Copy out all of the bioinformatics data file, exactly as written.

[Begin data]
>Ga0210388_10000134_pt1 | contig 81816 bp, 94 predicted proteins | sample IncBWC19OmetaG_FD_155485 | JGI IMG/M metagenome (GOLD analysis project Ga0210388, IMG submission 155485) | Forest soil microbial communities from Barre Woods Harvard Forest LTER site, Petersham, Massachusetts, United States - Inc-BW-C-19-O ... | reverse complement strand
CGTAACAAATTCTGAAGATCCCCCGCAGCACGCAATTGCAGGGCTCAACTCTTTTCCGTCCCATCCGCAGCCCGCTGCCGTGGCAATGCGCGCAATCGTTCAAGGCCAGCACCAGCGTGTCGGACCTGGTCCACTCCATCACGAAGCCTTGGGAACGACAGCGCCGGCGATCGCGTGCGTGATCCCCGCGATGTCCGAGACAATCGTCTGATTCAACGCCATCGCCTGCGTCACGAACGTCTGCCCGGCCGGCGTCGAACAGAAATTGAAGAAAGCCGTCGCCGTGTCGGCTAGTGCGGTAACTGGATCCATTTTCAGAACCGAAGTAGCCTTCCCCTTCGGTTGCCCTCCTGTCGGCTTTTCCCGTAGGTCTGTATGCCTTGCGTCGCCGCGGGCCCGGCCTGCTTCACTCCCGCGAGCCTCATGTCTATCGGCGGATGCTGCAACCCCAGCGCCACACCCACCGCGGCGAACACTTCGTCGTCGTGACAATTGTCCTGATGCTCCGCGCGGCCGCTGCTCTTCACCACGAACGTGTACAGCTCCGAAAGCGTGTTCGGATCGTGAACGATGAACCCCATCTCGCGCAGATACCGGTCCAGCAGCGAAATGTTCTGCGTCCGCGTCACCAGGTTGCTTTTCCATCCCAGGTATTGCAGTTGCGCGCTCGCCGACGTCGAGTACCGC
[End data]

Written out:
>Ga0210388_10000134_pt1 | contig 81816 bp, 94 predicted proteins | sample IncBWC19OmetaG_FD_155485 | JGI IMG/M metagenome (GOLD analysis project Ga0210388, IMG submission 155485) | Forest soil microbial communities from Barre Woods Harvard Forest LTER site, Petersham, Massachusetts, United States - Inc-BW-C-19-O ... | reverse complement strand
CGTAACAAATTCTGAAGATCCCCCGCAGCACGCAATTGCAGGGCTCAACTCTTTTCCGTCCCATCCGCAGCCCGCTGCCGTGGCAATGCGCGCAATCGTTCAAGGCCAGCACCAGCGTGTCGGACCTGGTCCACTCCATCACGAAGCCTTGGGAACGACAGCGCCGGCGATCGCGTGCGTGATCCCCGCGATGTCCGAGACAATCGTCTGATTCAACGCCATCGCCTGCGTCACGAACGTCTGCCCGGCCGGCGTCGAACAGAAATTGAAGAAAGCCGTCGCCGTGTCGGCTAGTGCGGTAACTGGATCCATTTTCAGAACCGAAGTAGCCTTCCCCTTCGGTTGCCCTCCTGTCGGCTTTTCCCGTAGGTCTGTATGCCTTGCGTCGCCGCGGGCCCGGCCTGCTTCACTCCCGCGAGCCTCATGTCTATCGGCGGATGCTGCAACCCCAGCGCCACACCCACCGCGGCGAACACTTCGTCGTCGTGACAATTGTCCTGATGCTCCGCGCGGCCGCTGCTCTTCACCACGAACGTGTACAGCTCCGAAAGCGTGTTCGGATCGTGAACGATGAACCCCATCTCGCGCAGATACCGGTCCAGCAGCGAAATGTTCTGCGTCCGCGTCACCAGGTTGCTTTTCCATCCCAGGTATTGCAGTTGCGCGCTCGCCGACGTCGAGTACCGC